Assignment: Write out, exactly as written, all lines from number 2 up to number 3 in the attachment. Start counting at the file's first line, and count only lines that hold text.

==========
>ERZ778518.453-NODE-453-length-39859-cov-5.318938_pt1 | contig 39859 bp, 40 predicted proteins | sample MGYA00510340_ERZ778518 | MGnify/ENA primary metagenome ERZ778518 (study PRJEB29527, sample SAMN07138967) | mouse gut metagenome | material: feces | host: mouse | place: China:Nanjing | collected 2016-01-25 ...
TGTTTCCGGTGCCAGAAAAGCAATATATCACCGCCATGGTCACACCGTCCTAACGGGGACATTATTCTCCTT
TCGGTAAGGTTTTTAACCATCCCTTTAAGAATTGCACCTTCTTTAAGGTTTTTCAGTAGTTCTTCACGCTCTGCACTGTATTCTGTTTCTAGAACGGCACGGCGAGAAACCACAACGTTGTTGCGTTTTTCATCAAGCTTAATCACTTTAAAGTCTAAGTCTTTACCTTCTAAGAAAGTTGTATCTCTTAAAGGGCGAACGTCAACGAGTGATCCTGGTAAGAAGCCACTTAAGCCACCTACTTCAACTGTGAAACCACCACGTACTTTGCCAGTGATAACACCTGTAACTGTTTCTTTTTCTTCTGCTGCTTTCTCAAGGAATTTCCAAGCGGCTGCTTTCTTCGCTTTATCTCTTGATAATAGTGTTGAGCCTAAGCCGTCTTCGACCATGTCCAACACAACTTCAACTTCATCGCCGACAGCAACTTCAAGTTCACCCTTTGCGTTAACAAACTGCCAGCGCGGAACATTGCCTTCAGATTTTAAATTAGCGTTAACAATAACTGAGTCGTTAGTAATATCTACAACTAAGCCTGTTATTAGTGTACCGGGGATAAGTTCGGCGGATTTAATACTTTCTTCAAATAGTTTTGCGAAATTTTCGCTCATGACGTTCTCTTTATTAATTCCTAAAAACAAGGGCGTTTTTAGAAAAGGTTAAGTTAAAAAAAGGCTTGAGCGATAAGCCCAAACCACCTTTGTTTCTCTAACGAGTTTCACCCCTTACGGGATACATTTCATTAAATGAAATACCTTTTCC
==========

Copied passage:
TGTTTCCGGTGCCAGAAAAGCAATATATCACCGCCATGGTCACACCGTCCTAACGGGGACATTATTCTCCTT
TCGGTAAGGTTTTTAACCATCCCTTTAAGAATTGCACCTTCTTTAAGGTTTTTCAGTAGTTCTTCACGCTCTGCACTGTATTCTGTTTCTAGAACGGCACGGCGAGAAACCACAACGTTGTTGCGTTTTTCATCAAGCTTAATCACTTTAAAGTCTAAGTCTTTACCTTCTAAGAAAGTTGTATCTCTTAAAGGGCGAACGTCAACGAGTGATCCTGGTAAGAAGCCACTTAAGCCACCTACTTCAACTGTGAAACCACCACGTACTTTGCCAGTGATAACACCTGTAACTGTTTCTTTTTCTTCTGCTGCTTTCTCAAGGAATTTCCAAGCGGCTGCTTTCTTCGCTTTATCTCTTGATAATAGTGTTGAGCCTAAGCCGTCTTCGACCATGTCCAACACAACTTCAACTTCATCGCCGACAGCAACTTCAAGTTCACCCTTTGCGTTAACAAACTGCCAGCGCGGAACATTGCCTTCAGATTTTAAATTAGCGTTAACAATAACTGAGTCGTTAGTAATATCTACAACTAAGCCTGTTATTAGTGTACCGGGGATAAGTTCGGCGGATTTAATACTTTCTTCAAATAGTTTTGCGAAATTTTCGCTCATGACGTTCTCTTTATTAATTCCTAAAAACAAGGGCGTTTTTAGAAAAGGTTAAGTTAAAAAAAGGCTTGAGCGATAAGCCCAAACCACCTTTGTTTCTCTAACGAGTTTCACCCCTTACGGGATACATTTCATTAAATGAAATACCTTTTCC